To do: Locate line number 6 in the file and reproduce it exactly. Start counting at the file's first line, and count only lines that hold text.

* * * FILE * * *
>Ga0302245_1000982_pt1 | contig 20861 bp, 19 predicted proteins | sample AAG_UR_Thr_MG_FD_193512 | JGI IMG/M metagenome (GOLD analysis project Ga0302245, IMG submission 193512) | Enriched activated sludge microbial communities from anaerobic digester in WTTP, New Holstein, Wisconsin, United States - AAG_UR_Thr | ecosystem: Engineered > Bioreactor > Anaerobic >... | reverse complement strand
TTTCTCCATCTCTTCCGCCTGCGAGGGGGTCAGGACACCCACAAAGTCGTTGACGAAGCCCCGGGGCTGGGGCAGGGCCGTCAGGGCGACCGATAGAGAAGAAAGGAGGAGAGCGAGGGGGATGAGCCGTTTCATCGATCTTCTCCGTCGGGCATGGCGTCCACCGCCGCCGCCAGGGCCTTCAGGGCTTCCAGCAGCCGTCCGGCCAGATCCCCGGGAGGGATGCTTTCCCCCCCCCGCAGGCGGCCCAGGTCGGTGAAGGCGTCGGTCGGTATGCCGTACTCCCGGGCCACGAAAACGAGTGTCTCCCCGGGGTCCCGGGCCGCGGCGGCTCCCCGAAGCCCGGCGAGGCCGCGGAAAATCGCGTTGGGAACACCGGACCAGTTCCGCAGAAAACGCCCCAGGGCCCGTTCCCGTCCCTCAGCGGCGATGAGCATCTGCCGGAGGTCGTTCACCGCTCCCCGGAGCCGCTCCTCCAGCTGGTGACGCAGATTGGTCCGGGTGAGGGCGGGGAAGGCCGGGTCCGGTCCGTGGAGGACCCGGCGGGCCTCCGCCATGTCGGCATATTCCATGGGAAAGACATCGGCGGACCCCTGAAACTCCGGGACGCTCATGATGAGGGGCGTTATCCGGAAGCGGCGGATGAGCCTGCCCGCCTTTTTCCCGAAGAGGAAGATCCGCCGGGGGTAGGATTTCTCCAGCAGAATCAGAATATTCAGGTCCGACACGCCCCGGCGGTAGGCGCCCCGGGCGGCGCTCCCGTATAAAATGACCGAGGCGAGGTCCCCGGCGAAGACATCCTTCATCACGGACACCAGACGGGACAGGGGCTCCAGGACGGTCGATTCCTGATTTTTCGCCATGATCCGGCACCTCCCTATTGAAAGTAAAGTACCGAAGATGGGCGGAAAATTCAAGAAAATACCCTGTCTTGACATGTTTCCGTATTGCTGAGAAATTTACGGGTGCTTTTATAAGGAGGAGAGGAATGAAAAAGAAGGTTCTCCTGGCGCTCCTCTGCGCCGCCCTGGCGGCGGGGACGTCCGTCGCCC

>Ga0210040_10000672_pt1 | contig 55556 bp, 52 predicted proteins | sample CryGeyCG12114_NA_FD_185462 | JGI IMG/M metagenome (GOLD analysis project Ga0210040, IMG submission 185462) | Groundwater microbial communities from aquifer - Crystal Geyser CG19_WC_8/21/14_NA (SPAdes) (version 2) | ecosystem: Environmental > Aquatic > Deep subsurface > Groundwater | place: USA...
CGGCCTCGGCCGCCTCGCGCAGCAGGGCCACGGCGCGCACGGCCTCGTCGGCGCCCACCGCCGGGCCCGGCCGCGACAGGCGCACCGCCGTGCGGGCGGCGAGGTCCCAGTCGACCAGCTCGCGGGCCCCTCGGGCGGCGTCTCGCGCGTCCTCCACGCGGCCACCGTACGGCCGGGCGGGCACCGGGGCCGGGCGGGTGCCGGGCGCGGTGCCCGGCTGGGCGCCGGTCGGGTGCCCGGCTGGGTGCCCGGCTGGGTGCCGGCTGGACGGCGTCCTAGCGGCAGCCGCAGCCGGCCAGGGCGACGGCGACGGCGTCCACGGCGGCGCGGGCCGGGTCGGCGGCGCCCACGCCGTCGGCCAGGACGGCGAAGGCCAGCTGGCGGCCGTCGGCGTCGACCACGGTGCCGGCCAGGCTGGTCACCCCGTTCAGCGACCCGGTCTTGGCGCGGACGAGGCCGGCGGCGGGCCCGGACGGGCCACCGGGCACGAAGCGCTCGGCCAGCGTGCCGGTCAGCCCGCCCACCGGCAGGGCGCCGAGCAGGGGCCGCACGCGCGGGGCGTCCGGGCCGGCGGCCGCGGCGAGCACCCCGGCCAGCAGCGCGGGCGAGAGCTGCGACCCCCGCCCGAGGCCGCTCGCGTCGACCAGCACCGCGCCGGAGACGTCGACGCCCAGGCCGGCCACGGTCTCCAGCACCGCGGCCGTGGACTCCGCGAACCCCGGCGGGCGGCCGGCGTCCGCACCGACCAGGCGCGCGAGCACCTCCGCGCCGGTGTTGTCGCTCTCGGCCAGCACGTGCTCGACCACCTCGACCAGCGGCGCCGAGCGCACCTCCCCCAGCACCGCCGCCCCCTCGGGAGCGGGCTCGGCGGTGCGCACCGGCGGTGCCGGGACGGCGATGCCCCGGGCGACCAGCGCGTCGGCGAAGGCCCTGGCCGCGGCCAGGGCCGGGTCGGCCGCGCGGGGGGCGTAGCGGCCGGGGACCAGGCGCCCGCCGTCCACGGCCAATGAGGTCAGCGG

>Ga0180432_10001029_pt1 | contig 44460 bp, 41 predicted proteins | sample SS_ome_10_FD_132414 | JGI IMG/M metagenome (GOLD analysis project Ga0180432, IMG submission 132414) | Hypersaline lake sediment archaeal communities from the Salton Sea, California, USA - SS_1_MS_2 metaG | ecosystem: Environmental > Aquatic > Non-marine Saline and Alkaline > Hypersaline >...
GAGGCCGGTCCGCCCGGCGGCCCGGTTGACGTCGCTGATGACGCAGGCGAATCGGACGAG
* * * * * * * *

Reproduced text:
GAGGCCGGTCCGCCCGGCGGCCCGGTTGACGTCGCTGATGACGCAGGCGAATCGGACGAG